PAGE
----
When most people talk about moving, they mean changing addresses. When Edina brothers Frank and John Garrison moved houses, they really moved houses — as in, they jacked up a house off its foundation, put it on a trailer and drove it to a new location.
They hauled many Minneapolis houses into Edina after World War II, after purchasing “pretty much what may be considered then-worthless land between two swamps,” recalled Frank’s daughter Betty Louisiana. “Now they’re lakes,” and the street that runs between them is called Garrison Lane, after the men who developed the former fallow land into a suburban subdivision.
The brothers were among eight boys who grew up on a farm in southwest Edina, near where Braemar golf course is today. They built the family farmhouse and later built homes as well as moved them to Garrison Lane, “doing whatever they could do to survive after the war,” Louisiana says.
Located south of Valley View Road and east of Wooddale, Garrison Lane was a dirt road into the 1960s and was surrounded by rural Edina, with the Miller and Haeg truck farms next door.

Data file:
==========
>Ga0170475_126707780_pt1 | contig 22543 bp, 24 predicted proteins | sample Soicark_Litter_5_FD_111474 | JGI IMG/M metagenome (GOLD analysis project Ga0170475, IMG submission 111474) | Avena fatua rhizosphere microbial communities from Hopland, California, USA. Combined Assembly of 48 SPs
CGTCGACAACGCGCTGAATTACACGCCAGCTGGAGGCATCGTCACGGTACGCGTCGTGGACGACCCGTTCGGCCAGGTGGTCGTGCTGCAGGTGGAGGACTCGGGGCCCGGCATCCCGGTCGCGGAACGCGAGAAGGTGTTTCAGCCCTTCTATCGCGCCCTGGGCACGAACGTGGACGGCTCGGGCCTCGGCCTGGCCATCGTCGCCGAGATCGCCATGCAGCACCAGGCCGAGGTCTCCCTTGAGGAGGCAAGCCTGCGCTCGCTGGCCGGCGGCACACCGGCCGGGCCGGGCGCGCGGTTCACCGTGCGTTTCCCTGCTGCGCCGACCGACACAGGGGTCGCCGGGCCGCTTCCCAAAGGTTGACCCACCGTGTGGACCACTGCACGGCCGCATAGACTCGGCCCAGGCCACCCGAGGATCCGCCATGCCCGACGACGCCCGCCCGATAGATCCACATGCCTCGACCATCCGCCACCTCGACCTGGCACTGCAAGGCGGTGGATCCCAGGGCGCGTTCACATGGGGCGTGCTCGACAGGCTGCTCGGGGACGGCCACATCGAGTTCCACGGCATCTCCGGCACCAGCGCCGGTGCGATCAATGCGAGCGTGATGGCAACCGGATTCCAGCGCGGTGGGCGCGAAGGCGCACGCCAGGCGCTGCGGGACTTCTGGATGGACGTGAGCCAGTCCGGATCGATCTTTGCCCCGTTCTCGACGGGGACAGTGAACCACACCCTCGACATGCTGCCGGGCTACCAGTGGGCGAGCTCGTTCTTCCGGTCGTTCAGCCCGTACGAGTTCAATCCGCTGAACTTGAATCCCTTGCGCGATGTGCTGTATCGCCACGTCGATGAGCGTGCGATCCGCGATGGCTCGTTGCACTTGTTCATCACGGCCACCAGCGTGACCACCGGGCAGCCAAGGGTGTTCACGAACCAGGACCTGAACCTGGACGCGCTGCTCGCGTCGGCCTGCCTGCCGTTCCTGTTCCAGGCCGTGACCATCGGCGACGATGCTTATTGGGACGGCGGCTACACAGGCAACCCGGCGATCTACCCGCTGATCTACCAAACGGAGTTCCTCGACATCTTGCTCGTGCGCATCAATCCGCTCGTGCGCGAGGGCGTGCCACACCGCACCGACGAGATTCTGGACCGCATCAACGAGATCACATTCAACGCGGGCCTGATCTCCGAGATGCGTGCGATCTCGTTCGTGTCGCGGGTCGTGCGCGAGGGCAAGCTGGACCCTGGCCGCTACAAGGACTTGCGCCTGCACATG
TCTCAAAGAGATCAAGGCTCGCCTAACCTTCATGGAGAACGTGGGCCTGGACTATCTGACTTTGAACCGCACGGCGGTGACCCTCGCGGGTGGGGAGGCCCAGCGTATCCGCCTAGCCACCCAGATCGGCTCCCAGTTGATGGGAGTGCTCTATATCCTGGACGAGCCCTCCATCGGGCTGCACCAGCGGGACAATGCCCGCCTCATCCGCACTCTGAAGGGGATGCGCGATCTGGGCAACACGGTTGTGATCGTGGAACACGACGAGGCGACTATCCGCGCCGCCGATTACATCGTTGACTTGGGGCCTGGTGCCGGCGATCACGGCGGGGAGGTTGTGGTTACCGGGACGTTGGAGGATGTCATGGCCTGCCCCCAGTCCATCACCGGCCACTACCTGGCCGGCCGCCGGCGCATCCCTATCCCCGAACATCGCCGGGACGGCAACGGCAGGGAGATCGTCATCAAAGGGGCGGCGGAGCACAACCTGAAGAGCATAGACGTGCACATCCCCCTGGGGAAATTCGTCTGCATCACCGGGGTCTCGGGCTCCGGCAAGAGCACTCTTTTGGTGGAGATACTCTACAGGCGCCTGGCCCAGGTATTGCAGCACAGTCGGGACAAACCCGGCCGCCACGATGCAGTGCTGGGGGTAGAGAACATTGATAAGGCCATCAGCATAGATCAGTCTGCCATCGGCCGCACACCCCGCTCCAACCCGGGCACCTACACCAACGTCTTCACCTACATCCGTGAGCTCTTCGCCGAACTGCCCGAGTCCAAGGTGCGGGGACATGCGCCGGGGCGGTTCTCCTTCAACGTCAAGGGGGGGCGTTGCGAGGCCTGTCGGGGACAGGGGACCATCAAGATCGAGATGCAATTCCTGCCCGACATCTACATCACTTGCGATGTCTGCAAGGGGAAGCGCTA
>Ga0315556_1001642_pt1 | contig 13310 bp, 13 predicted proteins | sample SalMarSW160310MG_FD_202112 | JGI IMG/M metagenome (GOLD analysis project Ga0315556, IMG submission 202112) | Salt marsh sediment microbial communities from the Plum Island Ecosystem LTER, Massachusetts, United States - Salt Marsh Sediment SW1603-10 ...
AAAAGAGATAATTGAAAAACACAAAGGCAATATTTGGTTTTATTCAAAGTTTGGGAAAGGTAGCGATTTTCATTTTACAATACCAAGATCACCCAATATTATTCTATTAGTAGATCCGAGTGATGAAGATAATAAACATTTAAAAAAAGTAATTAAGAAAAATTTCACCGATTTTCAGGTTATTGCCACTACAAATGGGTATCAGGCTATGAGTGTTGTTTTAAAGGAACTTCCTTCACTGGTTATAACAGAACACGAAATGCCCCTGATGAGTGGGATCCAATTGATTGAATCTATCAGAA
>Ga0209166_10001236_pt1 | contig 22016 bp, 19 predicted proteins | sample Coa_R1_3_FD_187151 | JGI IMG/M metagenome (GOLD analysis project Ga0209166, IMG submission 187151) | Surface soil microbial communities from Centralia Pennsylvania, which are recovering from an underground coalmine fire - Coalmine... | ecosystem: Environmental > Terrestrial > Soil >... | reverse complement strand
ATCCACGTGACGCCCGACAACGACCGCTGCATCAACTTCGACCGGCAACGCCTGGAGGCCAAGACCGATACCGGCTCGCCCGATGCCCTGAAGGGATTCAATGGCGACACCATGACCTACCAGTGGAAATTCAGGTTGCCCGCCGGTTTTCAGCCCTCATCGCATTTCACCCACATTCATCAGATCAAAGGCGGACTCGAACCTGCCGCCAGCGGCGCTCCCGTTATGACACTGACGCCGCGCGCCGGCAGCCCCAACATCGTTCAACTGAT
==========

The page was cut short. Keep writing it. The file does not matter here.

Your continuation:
In the 1950s, the neighborhood transformed, with hundreds of new homes built on the Miller and Haeg farms. But the Garrisons helped ensure that a piece of Edina’s rural past survived by moving the Haeg farmhouse down Valley View Road to 6233 Peacedale Avenue, where it still stands today.
The Garrison brothers also helped save Cahill School, an 1864 one-room school that stood vacant at 70th and Cahill. After the area was slated for redevelopment in 1963, they were hired by the city to haul the school to its present location at Tupa Park. It is owned by the city, with information provided by the Edina Historical Society. For information on Cahill programs, see edinahistoricalsociety.org/cahill-school